In this electronic age, networking has taken on a whole new meaning—reaching people around the globe is mastered with a keystroke. Job search networking is important and you can take advantage of this. You never know when someone State-side is about to take a position overseas, or vice versa. Nor do you know where you’ll meet your contacts. You might find them at your gym, post office, your kids’ school, the grocery store, waiting for your car to be serviced, or at social activities you participate in—the list is as broad as your own interests.
Here are a few tips to get started:
- Tell everyone you’re looking. This includes friends, family, former co-workers, professors, everyone in your network. You never know who might know someone in the field you’re interested in.
- Keep your resume updated and your business card handy. If you don’t have a business card, get one. Cards are inexpensive from the copy store or go online to www.vistaprint.com. Some kind of card is a must. You’ll look much more professional and, when an opportunity arises, you can easily pass along your information.
- Alumni connections are a networking source often overlooked and are a great resource for offline and online searches. There is usually a database accessible to graduates, and most colleges and universities have alumni who volunteer to help with career networking.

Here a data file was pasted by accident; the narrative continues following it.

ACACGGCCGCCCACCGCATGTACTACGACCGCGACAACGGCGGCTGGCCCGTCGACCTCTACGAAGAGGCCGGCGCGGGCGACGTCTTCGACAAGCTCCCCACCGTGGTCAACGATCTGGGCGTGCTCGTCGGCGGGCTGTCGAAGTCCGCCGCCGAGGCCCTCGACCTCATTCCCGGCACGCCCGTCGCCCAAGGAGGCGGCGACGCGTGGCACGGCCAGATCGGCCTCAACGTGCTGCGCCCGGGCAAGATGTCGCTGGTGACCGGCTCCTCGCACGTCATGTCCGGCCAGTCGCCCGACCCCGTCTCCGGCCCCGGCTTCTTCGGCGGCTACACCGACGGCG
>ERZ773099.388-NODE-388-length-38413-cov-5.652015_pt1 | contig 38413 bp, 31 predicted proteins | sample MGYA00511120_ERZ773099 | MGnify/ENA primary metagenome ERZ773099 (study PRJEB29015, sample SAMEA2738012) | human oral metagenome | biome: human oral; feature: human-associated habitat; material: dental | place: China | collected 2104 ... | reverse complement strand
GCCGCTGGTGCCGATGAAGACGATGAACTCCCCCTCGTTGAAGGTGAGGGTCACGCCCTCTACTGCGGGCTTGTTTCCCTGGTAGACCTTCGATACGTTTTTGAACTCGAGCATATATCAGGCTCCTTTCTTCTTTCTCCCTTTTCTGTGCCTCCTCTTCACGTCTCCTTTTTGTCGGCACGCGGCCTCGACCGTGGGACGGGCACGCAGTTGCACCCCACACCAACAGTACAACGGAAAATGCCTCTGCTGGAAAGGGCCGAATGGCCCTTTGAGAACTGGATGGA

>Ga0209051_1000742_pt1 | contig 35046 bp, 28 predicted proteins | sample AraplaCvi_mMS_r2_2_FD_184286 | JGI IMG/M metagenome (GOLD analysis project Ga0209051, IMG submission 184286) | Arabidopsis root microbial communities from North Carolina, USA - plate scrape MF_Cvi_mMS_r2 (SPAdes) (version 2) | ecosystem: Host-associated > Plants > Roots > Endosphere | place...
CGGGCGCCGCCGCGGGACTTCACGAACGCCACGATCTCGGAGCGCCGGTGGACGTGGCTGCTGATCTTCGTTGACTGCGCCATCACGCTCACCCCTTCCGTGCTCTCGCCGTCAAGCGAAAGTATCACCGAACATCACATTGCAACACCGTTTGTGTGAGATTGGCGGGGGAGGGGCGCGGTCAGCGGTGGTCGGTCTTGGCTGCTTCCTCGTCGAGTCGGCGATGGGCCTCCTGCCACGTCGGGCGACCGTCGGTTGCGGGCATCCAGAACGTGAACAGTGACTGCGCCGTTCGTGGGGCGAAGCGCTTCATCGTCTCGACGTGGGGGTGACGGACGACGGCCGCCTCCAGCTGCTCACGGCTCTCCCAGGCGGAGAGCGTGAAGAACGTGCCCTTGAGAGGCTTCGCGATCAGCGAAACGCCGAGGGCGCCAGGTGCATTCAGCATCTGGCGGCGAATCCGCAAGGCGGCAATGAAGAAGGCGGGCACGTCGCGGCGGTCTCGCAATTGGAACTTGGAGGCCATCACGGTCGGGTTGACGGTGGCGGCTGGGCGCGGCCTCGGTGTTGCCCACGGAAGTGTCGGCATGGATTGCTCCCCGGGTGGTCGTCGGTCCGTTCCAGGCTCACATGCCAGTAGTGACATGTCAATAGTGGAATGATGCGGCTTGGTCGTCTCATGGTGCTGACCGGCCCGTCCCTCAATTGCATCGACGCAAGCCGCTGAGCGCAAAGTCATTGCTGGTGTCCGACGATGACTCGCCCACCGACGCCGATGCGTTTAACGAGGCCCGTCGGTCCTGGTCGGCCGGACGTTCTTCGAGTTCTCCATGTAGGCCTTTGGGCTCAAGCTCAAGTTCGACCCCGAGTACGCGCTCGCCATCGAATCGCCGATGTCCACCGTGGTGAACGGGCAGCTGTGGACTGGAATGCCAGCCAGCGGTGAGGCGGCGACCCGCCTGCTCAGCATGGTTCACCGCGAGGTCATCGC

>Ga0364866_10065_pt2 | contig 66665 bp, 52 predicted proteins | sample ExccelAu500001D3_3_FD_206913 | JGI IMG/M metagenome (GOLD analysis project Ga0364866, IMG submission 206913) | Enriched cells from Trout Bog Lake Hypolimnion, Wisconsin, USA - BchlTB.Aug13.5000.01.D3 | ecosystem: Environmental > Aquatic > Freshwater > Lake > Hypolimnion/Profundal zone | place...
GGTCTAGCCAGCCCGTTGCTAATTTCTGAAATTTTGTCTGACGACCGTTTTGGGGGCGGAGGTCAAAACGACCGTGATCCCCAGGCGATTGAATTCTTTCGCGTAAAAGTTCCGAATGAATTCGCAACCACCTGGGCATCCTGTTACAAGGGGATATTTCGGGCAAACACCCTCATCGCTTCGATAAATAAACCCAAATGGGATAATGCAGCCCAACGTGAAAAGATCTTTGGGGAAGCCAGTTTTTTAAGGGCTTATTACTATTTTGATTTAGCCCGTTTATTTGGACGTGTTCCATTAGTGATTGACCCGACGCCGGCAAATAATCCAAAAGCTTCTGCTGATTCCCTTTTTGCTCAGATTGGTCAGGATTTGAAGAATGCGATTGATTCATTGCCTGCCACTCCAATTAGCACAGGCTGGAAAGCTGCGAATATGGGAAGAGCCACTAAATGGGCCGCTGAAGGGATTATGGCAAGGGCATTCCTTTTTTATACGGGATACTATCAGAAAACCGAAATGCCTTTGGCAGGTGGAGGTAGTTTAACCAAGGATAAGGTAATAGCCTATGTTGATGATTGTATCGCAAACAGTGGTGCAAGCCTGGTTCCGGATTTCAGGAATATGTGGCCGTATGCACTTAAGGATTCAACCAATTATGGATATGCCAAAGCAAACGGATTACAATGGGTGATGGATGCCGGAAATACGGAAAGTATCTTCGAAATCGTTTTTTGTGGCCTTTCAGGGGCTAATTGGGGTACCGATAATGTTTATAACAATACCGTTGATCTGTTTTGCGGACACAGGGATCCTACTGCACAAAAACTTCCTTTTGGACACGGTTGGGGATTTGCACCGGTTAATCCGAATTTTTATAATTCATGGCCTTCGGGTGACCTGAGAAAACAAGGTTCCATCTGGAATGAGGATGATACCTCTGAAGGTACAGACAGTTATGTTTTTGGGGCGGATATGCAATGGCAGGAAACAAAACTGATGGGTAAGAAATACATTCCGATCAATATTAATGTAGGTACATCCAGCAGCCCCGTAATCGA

- Another resource that goes unnoticed is professional associations specific to your industry. Membership in these trade-related associations may be free, and if not, their websites offer a wealth of information. Numerous business-to-business sites, such as the Business Marketing Association (BMA) flourish on the web and post a wealth of company data nationwide. Some even post job openings.
- Don’t be shy about referrals: Simply ask for the referral. People are usually happy to help, and the worst they can say is no. And don’t be afraid to ask for that letter of recommendation or testimonial. Also, have a list of names handy to write in the “referrals” spot of your job applications and be sure to keep their phone numbers and email addresses up-to-date and on file.
- Follow-up is a must. If someone refers you to someone who lands you paid work, a temp gig or especially a full-time job, don’t forget to thank the person who referred you with a handwritten note of appreciation. Keep them in mind as someone whom you may want to do something nice for in the future.
- Most importantly, be yourself. You want a job that suits your style, personality, and unique skill set, right? The best way to find one is to simply ask—put it out there and see what comes back. Remember, nothing ventured, nothing gained.
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